In addition to helping people find common ground, workplace gossip can be very helpful: It can help you make sure you’re on the same page as your coworkers about a common goal, says Martinescu. figure out how to work with different (maybe even clashing) personality types.

Small talk can tell you who to work with and who to avoid, or who you can trust and who should keep your distance.

We’ve seen a significant drop in people saying they have strong relationships at work and at the same time, relationships are more important than ever.

Ben Wigert

Senior workplace analyst at Gallup

Another important function, adds Martinescu: sharing information that helps you understand your social environment. What is the norm? What are the penalties if you break the standards? In other words, what are all the unwritten rules in the workplace that you need to know to get ahead?

Henley likes to see the ability to make small talk as a good motivator. You can use gossip to share positive things about co-workers (“Did you know today is Sam’s third anniversary?”), or to change their negative perceptions of others (“I know the two of you struggled with quarterly reports, but Blake has great things to say about your commitment and ability to work under pressure.”).

Small talk about work-related challenges can lead to some good problem solving, adds Henley. And if anything, a steam session might be just what you need to blow off steam, joke about quitting, and remember that you at least have to have your work buddy to keep you sane if you decide to continue.

Gossip can balance the dynamics

In some ways, face-to-face interactions help decipher, if not degrees, some of the power dynamics in the workplace.

“I think there’s some benefit to being in direct contact with management to know what they don’t want you to see, like how you treat people around you or how you talk about your wife,” says Kelsey McKinney. host of Defector Media’s “Normal Gossip” podcast. “Those things are hard to absorb in a work Slack. There are certainly traits that emerge in casual conversations that immediately turn into office chatter.”

It can be especially beneficial for those who have not traditionally held positions of power in the workplace: women, people of color, junior employees.

“Normal Gossip” producer Alex Sujong Laughlin recalls a group of older women supporting her at the beginning of her sound career. “They told me who to avoid, who should not be in a room alone, a lot of these open secrets ended up being revealed around #MeToo, which was very helpful for me in learning how to navigate the industry.” , she said.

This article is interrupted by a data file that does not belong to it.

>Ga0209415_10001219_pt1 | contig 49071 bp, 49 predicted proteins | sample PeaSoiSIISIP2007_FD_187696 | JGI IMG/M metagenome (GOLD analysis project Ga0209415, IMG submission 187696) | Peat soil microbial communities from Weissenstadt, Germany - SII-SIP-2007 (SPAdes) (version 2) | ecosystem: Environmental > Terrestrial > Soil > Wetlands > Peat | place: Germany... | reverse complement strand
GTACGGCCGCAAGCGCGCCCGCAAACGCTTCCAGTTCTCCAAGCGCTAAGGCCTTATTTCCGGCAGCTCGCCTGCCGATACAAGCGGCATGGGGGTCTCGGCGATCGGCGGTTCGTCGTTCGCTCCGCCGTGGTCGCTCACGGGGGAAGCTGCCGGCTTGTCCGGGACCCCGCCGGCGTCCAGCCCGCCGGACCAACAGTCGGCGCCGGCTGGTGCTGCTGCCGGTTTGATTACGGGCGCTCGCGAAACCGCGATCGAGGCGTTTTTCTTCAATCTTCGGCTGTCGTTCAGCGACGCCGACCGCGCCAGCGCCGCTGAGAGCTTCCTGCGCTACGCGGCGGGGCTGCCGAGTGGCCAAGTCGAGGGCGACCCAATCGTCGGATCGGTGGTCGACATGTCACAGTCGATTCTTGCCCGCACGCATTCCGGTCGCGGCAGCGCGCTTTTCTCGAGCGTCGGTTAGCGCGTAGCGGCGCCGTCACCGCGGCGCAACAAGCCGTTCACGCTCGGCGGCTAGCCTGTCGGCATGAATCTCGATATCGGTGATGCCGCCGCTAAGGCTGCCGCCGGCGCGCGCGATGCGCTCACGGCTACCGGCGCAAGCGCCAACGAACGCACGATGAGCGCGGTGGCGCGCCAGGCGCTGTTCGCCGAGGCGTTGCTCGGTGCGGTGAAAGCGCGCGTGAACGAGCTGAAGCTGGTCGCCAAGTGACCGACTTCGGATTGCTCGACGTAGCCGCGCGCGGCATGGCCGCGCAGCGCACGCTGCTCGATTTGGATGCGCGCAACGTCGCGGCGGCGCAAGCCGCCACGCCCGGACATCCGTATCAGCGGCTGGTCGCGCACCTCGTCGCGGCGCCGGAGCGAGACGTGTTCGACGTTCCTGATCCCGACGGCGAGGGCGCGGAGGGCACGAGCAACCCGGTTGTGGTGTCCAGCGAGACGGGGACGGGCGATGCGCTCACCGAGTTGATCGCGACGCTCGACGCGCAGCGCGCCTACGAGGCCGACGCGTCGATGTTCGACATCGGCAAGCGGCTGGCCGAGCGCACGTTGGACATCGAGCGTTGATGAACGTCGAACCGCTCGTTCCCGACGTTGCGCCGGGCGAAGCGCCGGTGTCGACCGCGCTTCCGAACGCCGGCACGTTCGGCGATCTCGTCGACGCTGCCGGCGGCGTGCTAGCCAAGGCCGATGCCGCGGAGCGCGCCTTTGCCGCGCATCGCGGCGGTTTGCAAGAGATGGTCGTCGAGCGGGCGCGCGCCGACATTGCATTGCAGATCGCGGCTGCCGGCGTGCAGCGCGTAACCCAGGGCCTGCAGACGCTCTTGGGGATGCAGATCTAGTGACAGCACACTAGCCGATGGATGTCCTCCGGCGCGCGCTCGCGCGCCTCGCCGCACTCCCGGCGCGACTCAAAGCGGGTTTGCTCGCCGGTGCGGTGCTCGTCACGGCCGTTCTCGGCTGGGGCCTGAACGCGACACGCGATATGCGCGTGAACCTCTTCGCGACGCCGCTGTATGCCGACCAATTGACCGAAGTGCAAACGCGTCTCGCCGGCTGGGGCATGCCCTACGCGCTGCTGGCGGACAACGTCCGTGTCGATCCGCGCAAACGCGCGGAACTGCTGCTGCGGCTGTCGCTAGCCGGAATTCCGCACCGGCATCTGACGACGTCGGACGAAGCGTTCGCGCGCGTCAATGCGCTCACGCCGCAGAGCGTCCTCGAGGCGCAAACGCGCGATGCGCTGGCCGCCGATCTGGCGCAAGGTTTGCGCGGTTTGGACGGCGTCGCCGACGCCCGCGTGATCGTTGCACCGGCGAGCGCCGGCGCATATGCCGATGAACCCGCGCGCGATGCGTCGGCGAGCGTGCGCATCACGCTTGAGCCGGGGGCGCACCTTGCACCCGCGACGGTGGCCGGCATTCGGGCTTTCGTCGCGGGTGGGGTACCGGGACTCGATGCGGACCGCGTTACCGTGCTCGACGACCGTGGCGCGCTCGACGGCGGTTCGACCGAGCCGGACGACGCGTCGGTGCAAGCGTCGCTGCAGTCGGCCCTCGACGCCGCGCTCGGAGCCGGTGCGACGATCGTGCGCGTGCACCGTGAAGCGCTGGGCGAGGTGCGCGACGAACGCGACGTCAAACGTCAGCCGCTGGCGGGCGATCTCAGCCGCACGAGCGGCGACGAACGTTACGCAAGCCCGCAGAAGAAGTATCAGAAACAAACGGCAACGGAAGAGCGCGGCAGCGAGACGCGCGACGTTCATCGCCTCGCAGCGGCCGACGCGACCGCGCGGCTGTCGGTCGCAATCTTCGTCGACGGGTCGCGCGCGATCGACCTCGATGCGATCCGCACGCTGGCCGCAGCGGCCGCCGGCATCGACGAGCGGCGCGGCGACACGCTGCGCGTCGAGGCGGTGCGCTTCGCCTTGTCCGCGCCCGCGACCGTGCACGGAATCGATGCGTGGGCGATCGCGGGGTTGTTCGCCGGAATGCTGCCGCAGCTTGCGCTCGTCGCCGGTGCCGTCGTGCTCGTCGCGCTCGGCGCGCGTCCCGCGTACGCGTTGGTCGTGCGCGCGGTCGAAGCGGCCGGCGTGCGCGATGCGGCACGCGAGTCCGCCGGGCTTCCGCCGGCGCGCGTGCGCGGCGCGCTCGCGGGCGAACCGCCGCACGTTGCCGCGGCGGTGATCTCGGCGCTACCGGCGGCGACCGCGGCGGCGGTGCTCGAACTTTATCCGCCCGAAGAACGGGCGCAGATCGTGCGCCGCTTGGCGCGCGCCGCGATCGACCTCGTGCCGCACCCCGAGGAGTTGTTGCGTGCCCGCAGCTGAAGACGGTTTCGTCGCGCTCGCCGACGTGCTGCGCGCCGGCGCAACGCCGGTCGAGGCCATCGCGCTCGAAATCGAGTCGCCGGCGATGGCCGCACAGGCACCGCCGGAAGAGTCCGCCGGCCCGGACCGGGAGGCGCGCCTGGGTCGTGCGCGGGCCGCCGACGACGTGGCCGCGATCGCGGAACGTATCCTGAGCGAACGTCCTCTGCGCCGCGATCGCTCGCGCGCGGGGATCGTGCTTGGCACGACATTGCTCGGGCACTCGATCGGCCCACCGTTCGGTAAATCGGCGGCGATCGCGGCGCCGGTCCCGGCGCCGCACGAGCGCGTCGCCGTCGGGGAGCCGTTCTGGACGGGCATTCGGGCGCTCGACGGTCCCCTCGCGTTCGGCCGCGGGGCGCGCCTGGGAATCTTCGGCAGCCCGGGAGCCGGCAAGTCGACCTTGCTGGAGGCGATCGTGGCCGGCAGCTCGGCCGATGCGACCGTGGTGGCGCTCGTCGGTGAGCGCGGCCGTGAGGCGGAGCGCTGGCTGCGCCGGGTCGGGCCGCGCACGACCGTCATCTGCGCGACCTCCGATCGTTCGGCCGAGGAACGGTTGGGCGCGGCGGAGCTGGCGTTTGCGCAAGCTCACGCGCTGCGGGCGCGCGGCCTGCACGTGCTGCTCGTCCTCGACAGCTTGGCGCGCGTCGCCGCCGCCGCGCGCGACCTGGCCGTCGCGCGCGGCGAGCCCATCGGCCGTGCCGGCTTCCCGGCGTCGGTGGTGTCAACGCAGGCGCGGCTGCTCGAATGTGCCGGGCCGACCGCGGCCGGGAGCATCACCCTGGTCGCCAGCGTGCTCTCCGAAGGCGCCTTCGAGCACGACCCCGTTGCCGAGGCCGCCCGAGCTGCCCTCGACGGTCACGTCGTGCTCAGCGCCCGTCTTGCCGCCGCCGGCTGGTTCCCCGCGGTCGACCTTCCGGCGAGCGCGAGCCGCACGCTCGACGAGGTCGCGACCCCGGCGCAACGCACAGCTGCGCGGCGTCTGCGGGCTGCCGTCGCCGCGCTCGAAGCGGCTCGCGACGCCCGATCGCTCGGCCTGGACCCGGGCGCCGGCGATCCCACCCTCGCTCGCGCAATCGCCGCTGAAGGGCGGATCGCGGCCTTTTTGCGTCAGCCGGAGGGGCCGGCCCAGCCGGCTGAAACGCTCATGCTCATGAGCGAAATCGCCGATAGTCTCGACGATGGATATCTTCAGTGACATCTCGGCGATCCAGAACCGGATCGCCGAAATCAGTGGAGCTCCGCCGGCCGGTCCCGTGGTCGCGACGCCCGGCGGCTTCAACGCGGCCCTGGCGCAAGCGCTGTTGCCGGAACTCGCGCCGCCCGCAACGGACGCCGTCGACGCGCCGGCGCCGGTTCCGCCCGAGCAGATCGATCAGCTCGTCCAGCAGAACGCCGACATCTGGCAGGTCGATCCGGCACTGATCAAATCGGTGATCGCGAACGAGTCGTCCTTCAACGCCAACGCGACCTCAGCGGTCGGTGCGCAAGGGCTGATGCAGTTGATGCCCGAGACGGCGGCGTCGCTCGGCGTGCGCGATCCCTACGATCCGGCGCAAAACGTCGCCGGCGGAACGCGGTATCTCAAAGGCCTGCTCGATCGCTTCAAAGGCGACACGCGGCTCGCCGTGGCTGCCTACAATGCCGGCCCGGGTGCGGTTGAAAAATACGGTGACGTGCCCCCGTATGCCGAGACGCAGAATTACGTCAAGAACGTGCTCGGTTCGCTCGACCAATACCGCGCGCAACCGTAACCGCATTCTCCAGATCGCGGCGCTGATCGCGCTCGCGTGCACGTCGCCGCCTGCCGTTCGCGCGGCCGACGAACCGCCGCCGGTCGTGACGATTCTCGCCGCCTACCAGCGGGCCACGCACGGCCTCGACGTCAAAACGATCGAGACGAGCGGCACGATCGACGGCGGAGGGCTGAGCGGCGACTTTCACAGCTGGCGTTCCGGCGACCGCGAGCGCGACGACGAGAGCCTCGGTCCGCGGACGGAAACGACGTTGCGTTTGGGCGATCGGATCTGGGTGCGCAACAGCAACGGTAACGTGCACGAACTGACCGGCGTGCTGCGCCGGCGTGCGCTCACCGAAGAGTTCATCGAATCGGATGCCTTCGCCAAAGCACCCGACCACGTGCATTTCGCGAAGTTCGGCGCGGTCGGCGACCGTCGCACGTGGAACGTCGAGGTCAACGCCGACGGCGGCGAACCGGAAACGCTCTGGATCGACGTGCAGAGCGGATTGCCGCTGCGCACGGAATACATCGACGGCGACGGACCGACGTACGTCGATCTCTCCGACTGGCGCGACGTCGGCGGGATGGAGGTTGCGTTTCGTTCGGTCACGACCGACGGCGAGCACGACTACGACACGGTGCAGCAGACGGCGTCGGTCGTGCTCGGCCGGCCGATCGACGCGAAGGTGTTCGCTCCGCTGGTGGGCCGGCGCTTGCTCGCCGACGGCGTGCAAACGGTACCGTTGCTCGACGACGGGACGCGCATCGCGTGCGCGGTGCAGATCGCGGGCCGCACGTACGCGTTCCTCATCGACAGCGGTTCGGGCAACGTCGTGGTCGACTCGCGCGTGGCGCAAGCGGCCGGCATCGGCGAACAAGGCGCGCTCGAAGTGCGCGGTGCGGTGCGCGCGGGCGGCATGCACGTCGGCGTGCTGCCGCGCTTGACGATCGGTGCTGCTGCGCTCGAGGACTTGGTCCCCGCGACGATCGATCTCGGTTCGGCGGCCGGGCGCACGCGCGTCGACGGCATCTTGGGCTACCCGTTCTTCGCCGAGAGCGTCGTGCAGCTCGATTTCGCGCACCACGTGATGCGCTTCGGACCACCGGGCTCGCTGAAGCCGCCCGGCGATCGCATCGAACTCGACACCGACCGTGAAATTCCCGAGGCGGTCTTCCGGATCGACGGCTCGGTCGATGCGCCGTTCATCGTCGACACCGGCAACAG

Then there was the net whispering about the company’s actions That could spark a labor movement, Laughlin said — conversations about how much people are being paid or the company’s latest layoff plan.

“Gossip is ultimately a tool of the unmanaged,” says McKinney. “People with no accountability can talk to each other to form alliances, union-based, or just share your wages with each other, which is a very powerful form of gossip that can bring you great benefits. what you deserve, and get. information that allows you to negotiate for better things.”

Gossip back to the office

So, how should bosses really think about what workers want most from the office?

Martinescu says: If they’re not ready to see gossip as a potentially good by-product in the workplace (or at least an inevitable one), they should at least understand the employee’s desire for the outcome. social connections as part of the job.

That can be like introducing social events for the sole purpose of not talking about work, and they should be part of the workday rather than something to be tackled outside of office hours.

The irresponsible people can talk to each other to form a union, based on the union or just share your pay with each other, which is a very powerful form of gossip that can get you things. that you deserve.

Kelsey McKinney

Host of the show “Normal Gossip”

How does a 29-year-old man earning $245,000/year in Anaheim, CA spend his money?